Cutting the Ties That Bind

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VIDEO CAPTIONS: 1) Rescuers asses the whale’s condition using underwater camera footage of the entangled animal. 2) The rescue team is towed by the entangled whale, a technique known as the “Nantucket Sleigh Ride.” 3) Get a rescuer’s-eye-view via this helmet camera footage showing the response team making the final cut to free the whale.


Story by Lehia Apana | Photo by Jason Moore

rescuing whales in mauiEd Lyman

TITLE: Large Whale Entanglement Response Coordinator

NO FLUKE: From his office at the Hawaiian Islands Humpback Whale National Marine Sanctuary in Kihei, Ed offers an analogy to explain his work: It’s like triage, and we’re like whale doctors.”

A typical rescue reverses the old whaling practice called “kegging,” which involved harpooning the animal and using lines to attach barrels or kegs to it, slowing the whale and keeping it on the surface for capture.

“The difference is that we’re trying to save it,” says Ed, acknowledging the irony. “Instead of harpooning the animal, we grapple the gear entangling it; and instead of the lance used to kill the whales, we have long poles with knives to free the whales.”

LIQUID COURAGE: Getting within a boat length of a panicked forty-ton animal is no small feat. Add in the challenge of wielding a twenty-foot pole capped with a sharp blade, and you’ve got a rough day at the office.

“They don’t always know you’re there to help them, and after a while they can get tired of you being around,” says Ed. “One of the biggest risks is that it takes a swing at you.”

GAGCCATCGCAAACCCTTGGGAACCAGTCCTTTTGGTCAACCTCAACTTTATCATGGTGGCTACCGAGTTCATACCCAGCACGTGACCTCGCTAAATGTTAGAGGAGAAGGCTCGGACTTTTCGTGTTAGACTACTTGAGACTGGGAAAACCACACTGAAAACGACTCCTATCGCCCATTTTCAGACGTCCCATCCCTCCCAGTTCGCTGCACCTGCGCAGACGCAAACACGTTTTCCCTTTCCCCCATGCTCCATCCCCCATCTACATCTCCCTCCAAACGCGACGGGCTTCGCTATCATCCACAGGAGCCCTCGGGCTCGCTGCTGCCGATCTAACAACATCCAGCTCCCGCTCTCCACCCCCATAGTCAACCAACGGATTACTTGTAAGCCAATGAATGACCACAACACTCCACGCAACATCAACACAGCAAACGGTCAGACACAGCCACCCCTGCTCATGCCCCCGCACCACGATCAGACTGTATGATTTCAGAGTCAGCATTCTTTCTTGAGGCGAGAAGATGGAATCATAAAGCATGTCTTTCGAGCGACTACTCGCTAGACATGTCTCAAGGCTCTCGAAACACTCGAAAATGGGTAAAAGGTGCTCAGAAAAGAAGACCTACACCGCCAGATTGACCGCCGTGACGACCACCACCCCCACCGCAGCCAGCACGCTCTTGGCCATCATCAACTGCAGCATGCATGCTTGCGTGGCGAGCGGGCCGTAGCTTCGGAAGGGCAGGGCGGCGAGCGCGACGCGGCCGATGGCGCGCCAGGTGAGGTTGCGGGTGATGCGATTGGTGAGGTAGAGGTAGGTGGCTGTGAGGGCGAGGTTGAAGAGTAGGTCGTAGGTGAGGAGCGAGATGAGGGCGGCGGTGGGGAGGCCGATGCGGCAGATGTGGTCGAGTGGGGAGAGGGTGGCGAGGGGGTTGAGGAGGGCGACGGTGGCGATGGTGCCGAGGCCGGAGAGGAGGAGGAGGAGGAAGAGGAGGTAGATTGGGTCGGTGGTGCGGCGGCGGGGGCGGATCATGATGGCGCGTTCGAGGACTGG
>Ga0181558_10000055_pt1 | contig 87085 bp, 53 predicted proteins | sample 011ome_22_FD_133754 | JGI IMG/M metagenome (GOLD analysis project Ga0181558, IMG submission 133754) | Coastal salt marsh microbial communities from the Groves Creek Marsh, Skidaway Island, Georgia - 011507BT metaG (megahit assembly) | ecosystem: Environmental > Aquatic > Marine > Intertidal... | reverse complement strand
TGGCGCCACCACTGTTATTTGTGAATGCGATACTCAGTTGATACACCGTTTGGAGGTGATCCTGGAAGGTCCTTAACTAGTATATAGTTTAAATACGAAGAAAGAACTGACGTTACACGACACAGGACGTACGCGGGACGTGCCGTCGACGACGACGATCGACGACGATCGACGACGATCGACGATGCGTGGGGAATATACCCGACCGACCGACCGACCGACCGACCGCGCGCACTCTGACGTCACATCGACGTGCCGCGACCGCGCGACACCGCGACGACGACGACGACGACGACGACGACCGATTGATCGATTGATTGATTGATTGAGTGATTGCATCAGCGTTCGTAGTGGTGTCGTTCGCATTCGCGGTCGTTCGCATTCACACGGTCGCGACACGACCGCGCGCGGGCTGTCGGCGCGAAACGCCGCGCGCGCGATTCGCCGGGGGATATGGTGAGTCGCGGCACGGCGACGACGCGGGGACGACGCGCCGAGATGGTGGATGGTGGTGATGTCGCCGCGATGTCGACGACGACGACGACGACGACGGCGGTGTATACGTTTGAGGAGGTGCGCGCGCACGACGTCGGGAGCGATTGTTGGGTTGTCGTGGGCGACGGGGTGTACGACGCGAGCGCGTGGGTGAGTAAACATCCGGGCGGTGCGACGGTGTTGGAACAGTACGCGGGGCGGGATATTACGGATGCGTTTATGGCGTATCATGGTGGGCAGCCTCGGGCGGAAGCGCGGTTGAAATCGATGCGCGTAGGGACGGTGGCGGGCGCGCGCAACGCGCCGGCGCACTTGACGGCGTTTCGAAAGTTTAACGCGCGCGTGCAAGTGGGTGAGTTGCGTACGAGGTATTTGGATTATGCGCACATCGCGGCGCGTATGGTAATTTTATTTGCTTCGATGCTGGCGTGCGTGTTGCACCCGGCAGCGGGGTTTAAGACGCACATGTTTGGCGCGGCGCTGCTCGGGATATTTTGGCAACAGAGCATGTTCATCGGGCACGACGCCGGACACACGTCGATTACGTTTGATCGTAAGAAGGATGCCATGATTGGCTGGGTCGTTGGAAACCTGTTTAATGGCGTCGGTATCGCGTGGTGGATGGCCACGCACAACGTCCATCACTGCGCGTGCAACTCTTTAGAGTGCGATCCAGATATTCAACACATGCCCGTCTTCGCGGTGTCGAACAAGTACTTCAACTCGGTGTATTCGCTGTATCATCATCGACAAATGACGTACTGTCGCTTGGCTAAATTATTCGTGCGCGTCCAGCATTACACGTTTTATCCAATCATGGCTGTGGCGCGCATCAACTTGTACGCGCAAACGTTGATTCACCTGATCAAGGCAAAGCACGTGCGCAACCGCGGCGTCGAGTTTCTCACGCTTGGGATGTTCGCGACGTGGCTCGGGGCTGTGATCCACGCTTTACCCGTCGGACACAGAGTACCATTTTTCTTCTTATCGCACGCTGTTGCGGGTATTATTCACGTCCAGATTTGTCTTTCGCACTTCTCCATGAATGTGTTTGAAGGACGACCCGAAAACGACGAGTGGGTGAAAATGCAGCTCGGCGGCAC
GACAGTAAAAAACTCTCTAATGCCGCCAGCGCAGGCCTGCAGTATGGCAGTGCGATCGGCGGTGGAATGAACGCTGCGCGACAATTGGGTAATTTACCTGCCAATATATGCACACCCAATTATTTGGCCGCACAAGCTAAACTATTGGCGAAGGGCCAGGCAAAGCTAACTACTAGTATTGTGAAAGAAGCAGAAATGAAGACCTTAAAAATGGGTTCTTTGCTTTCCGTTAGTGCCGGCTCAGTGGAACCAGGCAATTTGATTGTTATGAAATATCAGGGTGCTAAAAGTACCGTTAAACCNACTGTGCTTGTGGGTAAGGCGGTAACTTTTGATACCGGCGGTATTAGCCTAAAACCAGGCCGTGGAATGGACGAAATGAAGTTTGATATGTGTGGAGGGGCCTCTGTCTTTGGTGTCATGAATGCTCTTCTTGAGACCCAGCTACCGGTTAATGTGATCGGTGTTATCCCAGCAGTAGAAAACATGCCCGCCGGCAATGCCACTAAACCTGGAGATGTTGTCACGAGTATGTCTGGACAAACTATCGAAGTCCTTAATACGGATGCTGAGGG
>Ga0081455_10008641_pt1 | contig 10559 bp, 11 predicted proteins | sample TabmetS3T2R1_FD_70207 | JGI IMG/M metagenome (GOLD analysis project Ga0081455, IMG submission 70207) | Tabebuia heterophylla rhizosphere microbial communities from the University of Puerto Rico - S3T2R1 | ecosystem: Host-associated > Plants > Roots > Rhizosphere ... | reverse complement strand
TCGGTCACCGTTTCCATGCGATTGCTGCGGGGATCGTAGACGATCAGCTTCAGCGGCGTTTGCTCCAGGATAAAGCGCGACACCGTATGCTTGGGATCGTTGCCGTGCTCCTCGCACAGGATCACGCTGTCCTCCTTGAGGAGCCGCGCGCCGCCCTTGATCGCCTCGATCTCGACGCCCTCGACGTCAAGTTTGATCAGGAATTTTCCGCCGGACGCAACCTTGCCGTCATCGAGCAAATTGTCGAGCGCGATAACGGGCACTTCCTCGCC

WHALE WATCHERS: Ed and his team respond to humpback whale entanglements throughout Hawaiian waters, although he notes that, because of its shallow and calm seas, Maui’s shores are “whale central.”

In 2014, there were thirteen confirmed cases of entangled whales; three were cut free. Those numbers explain why Ed considers the “foundation of the effort” to be the oceangoing community, who will report a distressed whale, then stay with it until help arrives.

“The whale is this huge needle in that very big haystack called the Pacific Ocean. If those boats don’t stand by, we’ll spend the rest of the day looking for the whale and come out empty-handed.”

While every rescue is reason to celebrate, Ed explains that this work is just part of the goal.

“We’re not going to save every whale — we’re just scratching the surface. The key point to this is gaining information for prevention.”

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